Officials at network security firm FireEye have their eyes on botnets and their minds on a strategy that mixes a new anti-botnet appliance with a global intelligence and analysis service.
FireEye has integrated its FireEye Botwall 4000 appliance with its Botwall Network, a subscription-based botnet discovery and analysis service. According to the company, the service catalogs and disseminates botnet characteristics derived from malware analyses that are conducted by interconnected networks of FireEye Botwall appliances deployed at Internet service providers around the world.
“The FireEye Botwall Network is continuously analyzing Internet traffic for botnets and cataloging their whereabouts and activities,” said Ashar Aziz, CEO of FireEye. “Enterprise customers participate in the global anti-bot analysis by contributing botnet characteristics and other analysis back into the global Botwall Network.”
Customers are in constant contact with the network, both providing and gaining intelligence in real time. This intelligence can be used by customers to spot new bots that are speaking from within their networks to known botnet command control centers, or propagating newly found botnet malware attacks, Aziz said.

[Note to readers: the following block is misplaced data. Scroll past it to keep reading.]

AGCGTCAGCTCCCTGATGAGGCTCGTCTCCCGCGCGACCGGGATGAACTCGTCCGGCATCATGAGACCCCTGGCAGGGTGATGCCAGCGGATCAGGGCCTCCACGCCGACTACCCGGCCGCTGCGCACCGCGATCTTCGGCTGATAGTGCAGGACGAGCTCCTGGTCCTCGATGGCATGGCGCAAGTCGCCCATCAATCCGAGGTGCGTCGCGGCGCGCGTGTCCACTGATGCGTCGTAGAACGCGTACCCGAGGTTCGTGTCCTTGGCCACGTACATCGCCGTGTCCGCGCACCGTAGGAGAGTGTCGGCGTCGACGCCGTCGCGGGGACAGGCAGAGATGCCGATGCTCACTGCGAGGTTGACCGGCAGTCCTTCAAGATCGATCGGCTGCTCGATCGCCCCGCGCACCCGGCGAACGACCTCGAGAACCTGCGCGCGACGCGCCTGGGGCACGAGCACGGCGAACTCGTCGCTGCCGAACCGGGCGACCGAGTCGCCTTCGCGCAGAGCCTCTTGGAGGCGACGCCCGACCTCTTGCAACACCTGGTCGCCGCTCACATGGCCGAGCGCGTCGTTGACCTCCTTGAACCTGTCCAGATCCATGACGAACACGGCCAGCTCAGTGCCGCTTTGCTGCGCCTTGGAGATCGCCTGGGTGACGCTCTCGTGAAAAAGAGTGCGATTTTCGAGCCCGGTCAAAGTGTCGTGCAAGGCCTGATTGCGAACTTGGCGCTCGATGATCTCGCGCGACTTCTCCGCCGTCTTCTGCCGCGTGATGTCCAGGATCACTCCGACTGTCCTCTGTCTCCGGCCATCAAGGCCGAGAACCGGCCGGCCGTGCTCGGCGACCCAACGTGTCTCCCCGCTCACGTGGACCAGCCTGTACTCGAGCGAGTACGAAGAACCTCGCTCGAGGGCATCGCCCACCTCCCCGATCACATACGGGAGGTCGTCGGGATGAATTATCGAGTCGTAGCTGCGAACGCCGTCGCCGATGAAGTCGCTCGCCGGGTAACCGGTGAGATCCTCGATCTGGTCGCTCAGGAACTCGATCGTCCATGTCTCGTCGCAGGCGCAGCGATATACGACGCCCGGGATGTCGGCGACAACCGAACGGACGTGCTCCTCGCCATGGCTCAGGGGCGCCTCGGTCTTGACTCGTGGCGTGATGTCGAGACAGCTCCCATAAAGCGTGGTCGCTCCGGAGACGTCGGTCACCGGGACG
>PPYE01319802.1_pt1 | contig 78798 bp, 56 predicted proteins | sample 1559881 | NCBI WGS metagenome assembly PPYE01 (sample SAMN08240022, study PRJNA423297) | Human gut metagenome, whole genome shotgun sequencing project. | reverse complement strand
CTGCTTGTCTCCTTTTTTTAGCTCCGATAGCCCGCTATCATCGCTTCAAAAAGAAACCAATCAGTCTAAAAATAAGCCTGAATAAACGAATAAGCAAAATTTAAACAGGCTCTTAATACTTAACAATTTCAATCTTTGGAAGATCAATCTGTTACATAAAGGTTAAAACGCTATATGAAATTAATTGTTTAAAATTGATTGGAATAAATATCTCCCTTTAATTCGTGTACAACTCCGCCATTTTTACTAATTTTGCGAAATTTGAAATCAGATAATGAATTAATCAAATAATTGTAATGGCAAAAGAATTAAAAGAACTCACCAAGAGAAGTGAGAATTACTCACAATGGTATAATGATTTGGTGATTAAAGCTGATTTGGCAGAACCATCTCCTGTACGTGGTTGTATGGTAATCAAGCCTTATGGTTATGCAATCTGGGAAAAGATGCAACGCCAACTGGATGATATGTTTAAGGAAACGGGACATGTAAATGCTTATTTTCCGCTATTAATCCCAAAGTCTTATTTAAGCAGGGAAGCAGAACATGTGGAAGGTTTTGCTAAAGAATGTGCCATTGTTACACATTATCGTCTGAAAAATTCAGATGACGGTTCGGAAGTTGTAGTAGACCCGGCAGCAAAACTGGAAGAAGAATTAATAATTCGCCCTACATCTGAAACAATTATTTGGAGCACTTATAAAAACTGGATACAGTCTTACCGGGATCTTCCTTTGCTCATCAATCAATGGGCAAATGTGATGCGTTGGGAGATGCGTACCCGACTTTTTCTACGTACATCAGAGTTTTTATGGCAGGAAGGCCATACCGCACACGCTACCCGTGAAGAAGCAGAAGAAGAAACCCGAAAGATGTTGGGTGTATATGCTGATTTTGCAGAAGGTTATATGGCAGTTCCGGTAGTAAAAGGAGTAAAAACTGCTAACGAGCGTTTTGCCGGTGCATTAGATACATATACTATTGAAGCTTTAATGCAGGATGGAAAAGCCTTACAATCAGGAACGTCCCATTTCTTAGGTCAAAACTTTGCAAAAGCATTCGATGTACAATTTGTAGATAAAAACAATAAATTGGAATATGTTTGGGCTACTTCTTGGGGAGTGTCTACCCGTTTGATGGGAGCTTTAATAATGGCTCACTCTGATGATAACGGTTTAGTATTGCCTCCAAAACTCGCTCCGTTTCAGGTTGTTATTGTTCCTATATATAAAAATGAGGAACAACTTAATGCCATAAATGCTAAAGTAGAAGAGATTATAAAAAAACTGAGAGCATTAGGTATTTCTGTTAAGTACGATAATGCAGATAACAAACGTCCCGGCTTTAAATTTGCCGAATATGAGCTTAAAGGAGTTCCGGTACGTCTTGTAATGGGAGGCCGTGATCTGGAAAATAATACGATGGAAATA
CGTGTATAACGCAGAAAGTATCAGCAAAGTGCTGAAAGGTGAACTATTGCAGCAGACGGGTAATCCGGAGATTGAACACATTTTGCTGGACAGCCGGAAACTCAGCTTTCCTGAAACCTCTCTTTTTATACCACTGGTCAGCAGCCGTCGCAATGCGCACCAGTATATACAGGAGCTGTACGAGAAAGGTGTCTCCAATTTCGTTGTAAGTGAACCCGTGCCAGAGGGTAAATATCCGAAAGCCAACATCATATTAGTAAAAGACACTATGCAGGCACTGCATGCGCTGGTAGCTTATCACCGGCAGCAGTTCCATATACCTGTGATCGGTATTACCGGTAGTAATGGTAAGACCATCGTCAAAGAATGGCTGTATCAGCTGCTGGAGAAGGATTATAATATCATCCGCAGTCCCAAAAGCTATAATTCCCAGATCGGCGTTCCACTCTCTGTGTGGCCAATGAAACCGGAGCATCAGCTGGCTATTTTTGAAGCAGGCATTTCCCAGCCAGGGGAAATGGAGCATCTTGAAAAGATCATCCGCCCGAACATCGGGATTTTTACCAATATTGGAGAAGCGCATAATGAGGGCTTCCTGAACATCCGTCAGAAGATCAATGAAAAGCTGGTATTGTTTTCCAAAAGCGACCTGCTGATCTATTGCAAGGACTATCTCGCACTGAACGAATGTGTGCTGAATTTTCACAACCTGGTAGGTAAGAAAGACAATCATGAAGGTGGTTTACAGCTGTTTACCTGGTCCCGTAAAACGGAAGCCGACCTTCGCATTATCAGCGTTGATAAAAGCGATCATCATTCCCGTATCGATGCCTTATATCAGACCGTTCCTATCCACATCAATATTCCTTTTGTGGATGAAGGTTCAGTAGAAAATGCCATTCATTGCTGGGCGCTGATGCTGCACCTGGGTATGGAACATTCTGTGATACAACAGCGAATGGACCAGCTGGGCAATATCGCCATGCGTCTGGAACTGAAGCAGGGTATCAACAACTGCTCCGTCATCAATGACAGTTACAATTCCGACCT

Click here to read more about a botnet attack on eBay.
The way this works is that the appliance uses intelligence from the service to provide on-site botnet propagation analysis, create reports and issue alerts to keep IT organizations abreast of botnet infiltration. Customers can also stop the growth of botnets and unauthorized communications using techniques including port level blocking, OSPF null routing and TCP connection resets, FireEye officials said.
Subscribers can opt out of contributing botnet analysis and instead set a contact interval—every few minutes or hours for example—to gather new Botwall Network intelligence for use within their local Botwall appliances, he added.
At the center of all FireEye Botwall appliances is the companys FACT (FireEye Analysis and Control Technology) engine, which analyzes network traffic for botnet malware and botnet command and control server communications within virtual victim machines.
“By analyzing suspicious network traffic flows within virtual victim machines, customers gain a new level of security accuracy and are freed from depending on signature feeds or conducting further manual analysis on network anomaly events,” Aziz said. “By instrumenting the virtual machines, we are able to definitely confirm a botnet infiltration attempt as well as run the bot malware to analyze who it communicates with…and what it is doing.”
“Because we have deployed FACT engines around the Internet, we have been able to analyze and collect botnet information in machine time instead of using manual human analysis within the FireEye Botwall Network,” he added. “[Were] thereby able to keep up with the rapidly shifting tactics of bot herders, including the use of fast flux DNS and p2p technologies.”
The company is far from the only corporation concerned with botnets. Symantec officials released Norton Antibot earlier this year, and companies such as Mi5 have added anti-botnet capabilities inside the network firewall to provide greater visibility into internal network activity and inbound and outbound traffic.
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